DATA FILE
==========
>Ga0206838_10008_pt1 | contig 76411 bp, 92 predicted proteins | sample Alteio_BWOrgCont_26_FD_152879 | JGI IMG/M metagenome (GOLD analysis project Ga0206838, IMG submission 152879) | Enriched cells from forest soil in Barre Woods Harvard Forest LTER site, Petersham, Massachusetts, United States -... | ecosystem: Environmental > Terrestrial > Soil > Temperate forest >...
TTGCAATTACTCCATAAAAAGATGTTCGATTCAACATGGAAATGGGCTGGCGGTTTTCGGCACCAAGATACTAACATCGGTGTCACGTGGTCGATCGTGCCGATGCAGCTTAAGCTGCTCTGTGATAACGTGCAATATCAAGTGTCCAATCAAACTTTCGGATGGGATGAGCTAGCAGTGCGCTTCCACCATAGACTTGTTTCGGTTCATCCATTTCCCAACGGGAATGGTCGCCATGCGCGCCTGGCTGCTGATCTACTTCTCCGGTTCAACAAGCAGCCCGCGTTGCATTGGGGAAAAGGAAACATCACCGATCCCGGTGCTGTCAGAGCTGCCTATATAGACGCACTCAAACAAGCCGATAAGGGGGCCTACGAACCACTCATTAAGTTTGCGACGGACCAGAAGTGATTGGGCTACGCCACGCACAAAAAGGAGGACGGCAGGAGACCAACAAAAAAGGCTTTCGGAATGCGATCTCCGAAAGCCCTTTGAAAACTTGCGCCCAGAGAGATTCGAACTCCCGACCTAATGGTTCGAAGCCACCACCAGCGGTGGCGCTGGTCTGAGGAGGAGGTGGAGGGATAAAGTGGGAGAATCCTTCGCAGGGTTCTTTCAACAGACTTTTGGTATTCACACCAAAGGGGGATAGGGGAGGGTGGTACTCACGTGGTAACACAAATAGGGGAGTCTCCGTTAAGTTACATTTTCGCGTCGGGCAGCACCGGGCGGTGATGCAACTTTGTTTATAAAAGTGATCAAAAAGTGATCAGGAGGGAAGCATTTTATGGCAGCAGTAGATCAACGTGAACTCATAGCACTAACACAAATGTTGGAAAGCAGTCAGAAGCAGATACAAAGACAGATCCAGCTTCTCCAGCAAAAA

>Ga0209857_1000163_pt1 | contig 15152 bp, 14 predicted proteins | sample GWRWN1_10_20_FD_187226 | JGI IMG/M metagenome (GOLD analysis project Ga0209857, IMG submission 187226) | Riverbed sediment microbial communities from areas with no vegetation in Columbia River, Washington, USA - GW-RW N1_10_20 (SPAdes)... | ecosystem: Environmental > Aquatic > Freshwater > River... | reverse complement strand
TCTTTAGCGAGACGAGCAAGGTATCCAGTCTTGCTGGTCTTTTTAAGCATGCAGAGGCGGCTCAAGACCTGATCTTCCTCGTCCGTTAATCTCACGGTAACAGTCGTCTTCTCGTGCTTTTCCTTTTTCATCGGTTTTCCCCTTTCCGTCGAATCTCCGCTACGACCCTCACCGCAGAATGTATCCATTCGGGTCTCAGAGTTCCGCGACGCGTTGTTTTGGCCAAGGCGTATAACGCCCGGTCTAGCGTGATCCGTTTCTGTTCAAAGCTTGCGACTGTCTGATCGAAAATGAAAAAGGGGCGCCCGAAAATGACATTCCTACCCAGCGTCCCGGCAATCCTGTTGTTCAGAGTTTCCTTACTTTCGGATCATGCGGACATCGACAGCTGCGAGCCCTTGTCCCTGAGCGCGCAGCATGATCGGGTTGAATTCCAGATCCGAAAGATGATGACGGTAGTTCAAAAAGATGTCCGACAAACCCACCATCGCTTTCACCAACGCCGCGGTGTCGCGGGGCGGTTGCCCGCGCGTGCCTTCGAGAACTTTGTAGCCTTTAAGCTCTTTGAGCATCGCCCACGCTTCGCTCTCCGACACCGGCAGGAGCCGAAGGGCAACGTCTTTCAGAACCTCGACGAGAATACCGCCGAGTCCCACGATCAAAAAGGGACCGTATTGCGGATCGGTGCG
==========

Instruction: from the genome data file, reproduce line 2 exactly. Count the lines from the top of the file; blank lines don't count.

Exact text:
TTGCAATTACTCCATAAAAAGATGTTCGATTCAACATGGAAATGGGCTGGCGGTTTTCGGCACCAAGATACTAACATCGGTGTCACGTGGTCGATCGTGCCGATGCAGCTTAAGCTGCTCTGTGATAACGTGCAATATCAAGTGTCCAATCAAACTTTCGGATGGGATGAGCTAGCAGTGCGCTTCCACCATAGACTTGTTTCGGTTCATCCATTTCCCAACGGGAATGGTCGCCATGCGCGCCTGGCTGCTGATCTACTTCTCCGGTTCAACAAGCAGCCCGCGTTGCATTGGGGAAAAGGAAACATCACCGATCCCGGTGCTGTCAGAGCTGCCTATATAGACGCACTCAAACAAGCCGATAAGGGGGCCTACGAACCACTCATTAAGTTTGCGACGGACCAGAAGTGATTGGGCTACGCCACGCACAAAAAGGAGGACGGCAGGAGACCAACAAAAAAGGCTTTCGGAATGCGATCTCCGAAAGCCCTTTGAAAACTTGCGCCCAGAGAGATTCGAACTCCCGACCTAATGGTTCGAAGCCACCACCAGCGGTGGCGCTGGTCTGAGGAGGAGGTGGAGGGATAAAGTGGGAGAATCCTTCGCAGGGTTCTTTCAACAGACTTTTGGTATTCACACCAAAGGGGGATAGGGGAGGGTGGTACTCACGTGGTAACACAAATAGGGGAGTCTCCGTTAAGTTACATTTTCGCGTCGGGCAGCACCGGGCGGTGATGCAACTTTGTTTATAAAAGTGATCAAAAAGTGATCAGGAGGGAAGCATTTTATGGCAGCAGTAGATCAACGTGAACTCATAGCACTAACACAAATGTTGGAAAGCAGTCAGAAGCAGATACAAAGACAGATCCAGCTTCTCCAGCAAAAA